Additionally, all Medicare beneficiaries who turned 65 between November 5, 1991, and January 1, 1995, and who were not eligible for the OBRA 1990 open enrollment because they were enrolled in Medicare Part B prior to reaching age 65, are given a one-time six-month open enrollment period beginning January 1, 1995. This one-time federal open enrollment period applies to any Medicare beneficiary who had part B coverage prior to age 65 and turned 65 between November 5, 1991, and January 1, 1995.
2. Loss Ratio Provisions - See 42 U.S.C. §1395ss(r)
Under OBRA 1990, any policy issued after November 5, 1991, was required to obtain a 65% loss ratio for individual policies and a 75% loss ratio for group policies and to return to policyholders premium amounts collected in excess of these standards. Compliance with these requirements is verified through an annual filing of a worksheet showing the experience of those policy forms. However, the effective date of the state requirement was not the same as that of the federal requirement. H.R. 5252 resolves the difference between the federal effective date and the state effective date on refund calculations and also subjects all Medicare supplement policies to the same loss ratio and refund calculation requirements. However, for policies issued prior to June 1, 1992, the requirement for the 65% loss ratio requirement for individual policies and 75% loss ratio requirement for group policies and refund or credit against future premium payments apply only to the experience occurring after the revised standards are promulgated to implement H.R. 5252.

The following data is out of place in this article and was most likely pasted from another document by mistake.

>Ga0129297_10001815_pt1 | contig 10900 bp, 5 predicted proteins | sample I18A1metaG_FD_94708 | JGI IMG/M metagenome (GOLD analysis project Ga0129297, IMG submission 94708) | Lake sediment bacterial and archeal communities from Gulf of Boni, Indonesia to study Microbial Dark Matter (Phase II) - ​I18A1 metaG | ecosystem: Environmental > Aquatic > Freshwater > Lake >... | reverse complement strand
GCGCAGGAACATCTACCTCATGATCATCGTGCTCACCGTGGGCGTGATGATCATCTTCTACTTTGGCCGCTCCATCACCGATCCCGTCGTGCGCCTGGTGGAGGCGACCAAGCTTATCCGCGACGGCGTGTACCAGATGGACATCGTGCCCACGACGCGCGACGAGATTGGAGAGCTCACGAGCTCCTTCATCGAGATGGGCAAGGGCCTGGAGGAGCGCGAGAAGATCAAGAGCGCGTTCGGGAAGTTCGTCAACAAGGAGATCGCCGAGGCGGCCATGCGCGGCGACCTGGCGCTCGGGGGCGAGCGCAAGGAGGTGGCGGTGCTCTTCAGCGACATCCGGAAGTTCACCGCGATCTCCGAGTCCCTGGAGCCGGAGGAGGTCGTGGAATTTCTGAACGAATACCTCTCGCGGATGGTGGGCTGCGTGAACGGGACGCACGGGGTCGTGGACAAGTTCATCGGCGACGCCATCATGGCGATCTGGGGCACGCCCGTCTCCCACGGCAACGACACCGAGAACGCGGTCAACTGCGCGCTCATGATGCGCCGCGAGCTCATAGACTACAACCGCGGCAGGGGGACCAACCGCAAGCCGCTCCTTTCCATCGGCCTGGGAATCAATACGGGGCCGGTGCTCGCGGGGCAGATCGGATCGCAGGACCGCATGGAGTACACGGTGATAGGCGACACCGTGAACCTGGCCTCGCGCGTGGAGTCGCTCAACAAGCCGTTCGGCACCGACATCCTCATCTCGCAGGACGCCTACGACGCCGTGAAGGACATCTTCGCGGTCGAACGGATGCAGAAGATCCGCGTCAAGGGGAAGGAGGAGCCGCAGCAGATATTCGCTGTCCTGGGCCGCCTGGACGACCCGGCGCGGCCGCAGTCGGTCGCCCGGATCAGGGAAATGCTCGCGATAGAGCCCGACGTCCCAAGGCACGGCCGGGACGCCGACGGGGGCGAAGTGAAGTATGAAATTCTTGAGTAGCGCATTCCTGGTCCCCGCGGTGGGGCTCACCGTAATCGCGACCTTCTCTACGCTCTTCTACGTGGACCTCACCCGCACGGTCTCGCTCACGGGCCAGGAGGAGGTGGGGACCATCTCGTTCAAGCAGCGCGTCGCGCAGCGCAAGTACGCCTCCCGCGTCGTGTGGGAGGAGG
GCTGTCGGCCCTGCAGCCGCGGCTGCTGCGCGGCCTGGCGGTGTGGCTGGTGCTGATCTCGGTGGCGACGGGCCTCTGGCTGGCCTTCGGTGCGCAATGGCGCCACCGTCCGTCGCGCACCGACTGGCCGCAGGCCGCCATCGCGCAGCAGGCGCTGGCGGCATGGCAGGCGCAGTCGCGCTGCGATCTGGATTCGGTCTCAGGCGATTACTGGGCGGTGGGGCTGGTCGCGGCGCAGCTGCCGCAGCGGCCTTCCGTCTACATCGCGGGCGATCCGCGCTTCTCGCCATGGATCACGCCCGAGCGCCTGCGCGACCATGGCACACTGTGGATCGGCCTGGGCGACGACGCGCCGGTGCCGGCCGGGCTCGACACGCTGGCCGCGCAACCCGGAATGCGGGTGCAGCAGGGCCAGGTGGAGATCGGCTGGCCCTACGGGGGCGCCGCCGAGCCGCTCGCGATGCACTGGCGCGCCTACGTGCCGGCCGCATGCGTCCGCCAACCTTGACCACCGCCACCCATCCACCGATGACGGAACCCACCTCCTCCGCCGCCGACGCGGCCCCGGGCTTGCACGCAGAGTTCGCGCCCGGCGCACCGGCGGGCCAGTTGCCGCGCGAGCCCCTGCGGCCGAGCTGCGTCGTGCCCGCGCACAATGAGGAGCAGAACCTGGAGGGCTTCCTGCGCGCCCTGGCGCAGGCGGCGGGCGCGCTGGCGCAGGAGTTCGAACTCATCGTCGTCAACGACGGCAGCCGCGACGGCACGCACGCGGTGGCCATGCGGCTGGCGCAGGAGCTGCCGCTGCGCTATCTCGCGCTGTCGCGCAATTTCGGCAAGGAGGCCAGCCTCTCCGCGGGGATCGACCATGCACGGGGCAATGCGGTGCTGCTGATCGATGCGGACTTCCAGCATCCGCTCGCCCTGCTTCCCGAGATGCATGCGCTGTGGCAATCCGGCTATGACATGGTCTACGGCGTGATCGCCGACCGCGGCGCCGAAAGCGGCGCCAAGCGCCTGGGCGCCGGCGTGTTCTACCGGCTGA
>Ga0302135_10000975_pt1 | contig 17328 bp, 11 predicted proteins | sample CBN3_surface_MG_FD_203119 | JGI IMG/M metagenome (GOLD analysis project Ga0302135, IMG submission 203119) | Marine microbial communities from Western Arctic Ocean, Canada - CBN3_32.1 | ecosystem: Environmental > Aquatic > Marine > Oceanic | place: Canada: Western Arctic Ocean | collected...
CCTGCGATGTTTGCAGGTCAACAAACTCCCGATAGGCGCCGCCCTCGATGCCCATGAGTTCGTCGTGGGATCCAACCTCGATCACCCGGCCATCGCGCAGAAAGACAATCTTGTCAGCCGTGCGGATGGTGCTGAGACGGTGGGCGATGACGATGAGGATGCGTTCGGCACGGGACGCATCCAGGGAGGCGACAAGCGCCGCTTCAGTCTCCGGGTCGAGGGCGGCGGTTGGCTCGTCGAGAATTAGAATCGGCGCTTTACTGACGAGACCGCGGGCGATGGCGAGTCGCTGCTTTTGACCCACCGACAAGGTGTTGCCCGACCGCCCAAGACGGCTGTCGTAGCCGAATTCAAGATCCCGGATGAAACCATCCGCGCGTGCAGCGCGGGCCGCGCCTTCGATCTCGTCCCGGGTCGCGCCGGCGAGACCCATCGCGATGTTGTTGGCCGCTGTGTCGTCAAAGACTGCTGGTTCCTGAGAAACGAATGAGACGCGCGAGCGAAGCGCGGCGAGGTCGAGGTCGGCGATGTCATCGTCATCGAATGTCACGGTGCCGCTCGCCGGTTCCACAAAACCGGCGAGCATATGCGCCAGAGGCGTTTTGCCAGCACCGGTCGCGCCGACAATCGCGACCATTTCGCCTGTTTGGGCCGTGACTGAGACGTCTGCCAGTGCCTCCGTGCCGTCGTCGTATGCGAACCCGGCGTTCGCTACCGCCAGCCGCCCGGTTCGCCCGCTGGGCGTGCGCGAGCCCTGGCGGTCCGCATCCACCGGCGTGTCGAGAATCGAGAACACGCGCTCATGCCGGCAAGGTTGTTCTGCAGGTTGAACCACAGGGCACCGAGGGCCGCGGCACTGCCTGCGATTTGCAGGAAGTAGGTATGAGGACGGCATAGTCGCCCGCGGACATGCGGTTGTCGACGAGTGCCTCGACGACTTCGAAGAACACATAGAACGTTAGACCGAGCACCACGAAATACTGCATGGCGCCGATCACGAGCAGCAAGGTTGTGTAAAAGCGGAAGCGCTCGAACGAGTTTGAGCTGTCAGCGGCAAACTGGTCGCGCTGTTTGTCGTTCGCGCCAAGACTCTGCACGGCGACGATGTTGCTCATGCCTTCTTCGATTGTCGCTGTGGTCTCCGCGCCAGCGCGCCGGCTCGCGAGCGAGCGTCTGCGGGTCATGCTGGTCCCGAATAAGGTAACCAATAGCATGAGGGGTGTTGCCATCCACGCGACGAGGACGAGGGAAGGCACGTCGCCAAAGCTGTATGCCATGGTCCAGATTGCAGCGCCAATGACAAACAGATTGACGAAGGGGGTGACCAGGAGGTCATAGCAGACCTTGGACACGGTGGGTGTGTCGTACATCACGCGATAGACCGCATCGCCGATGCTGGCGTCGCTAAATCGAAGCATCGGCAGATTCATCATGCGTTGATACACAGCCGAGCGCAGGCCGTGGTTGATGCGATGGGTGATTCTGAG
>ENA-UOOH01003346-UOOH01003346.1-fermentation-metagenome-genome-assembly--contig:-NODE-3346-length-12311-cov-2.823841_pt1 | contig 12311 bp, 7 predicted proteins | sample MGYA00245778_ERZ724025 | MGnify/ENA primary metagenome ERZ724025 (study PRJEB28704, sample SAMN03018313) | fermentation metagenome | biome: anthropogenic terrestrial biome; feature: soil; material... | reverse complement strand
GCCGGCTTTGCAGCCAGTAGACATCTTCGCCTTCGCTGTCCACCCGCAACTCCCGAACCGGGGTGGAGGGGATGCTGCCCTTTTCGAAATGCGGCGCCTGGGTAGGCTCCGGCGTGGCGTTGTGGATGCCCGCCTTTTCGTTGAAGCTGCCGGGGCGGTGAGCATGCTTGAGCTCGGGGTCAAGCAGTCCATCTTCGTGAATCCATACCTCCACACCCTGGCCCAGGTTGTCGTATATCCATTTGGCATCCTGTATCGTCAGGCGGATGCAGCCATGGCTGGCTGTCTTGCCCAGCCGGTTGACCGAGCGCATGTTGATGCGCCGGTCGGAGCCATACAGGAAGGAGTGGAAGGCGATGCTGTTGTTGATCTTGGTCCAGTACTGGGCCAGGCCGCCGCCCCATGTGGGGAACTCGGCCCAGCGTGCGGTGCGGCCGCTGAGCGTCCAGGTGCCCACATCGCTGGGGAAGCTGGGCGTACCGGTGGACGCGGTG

3. Duplication of Coverage - See 42 U.S.C. §1395ss(d)
With the enactment of OBRA 1990, it has generally been a violation of federal law to sell or issue a health insurance policy to a Medicare beneficiary with knowledge that the policy duplicates health benefits (Medicare, Medicaid, or private health coverage) to which the individual is otherwise entitled. It is also unlawful for a company to sell a duplicate Medicare supplement policy to a Medicare beneficiary.